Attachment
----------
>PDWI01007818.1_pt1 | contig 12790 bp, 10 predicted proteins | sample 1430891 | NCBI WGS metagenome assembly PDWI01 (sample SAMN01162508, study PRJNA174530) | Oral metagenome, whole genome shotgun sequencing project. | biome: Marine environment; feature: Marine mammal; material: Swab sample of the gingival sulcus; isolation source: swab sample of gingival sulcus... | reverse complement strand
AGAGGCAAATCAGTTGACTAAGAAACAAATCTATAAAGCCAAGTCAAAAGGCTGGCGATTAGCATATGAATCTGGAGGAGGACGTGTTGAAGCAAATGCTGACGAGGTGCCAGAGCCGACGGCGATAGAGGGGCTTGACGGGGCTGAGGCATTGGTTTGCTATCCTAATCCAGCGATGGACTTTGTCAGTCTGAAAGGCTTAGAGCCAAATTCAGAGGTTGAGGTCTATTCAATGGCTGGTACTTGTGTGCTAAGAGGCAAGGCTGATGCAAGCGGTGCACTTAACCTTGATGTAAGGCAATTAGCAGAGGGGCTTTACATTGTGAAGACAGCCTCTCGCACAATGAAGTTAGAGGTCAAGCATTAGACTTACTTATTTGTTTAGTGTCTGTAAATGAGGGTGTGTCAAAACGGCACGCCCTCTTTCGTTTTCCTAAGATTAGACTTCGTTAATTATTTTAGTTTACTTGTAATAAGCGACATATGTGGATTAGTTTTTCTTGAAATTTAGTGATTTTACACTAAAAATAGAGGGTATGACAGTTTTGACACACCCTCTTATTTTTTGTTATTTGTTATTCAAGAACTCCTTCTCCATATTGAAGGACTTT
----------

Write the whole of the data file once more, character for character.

>PDWI01007818.1_pt1 | contig 12790 bp, 10 predicted proteins | sample 1430891 | NCBI WGS metagenome assembly PDWI01 (sample SAMN01162508, study PRJNA174530) | Oral metagenome, whole genome shotgun sequencing project. | biome: Marine environment; feature: Marine mammal; material: Swab sample of the gingival sulcus; isolation source: swab sample of gingival sulcus... | reverse complement strand
AGAGGCAAATCAGTTGACTAAGAAACAAATCTATAAAGCCAAGTCAAAAGGCTGGCGATTAGCATATGAATCTGGAGGAGGACGTGTTGAAGCAAATGCTGACGAGGTGCCAGAGCCGACGGCGATAGAGGGGCTTGACGGGGCTGAGGCATTGGTTTGCTATCCTAATCCAGCGATGGACTTTGTCAGTCTGAAAGGCTTAGAGCCAAATTCAGAGGTTGAGGTCTATTCAATGGCTGGTACTTGTGTGCTAAGAGGCAAGGCTGATGCAAGCGGTGCACTTAACCTTGATGTAAGGCAATTAGCAGAGGGGCTTTACATTGTGAAGACAGCCTCTCGCACAATGAAGTTAGAGGTCAAGCATTAGACTTACTTATTTGTTTAGTGTCTGTAAATGAGGGTGTGTCAAAACGGCACGCCCTCTTTCGTTTTCCTAAGATTAGACTTCGTTAATTATTTTAGTTTACTTGTAATAAGCGACATATGTGGATTAGTTTTTCTTGAAATTTAGTGATTTTACACTAAAAATAGAGGGTATGACAGTTTTGACACACCCTCTTATTTTTTGTTATTTGTTATTCAAGAACTCCTTCTCCATATTGAAGGACTTT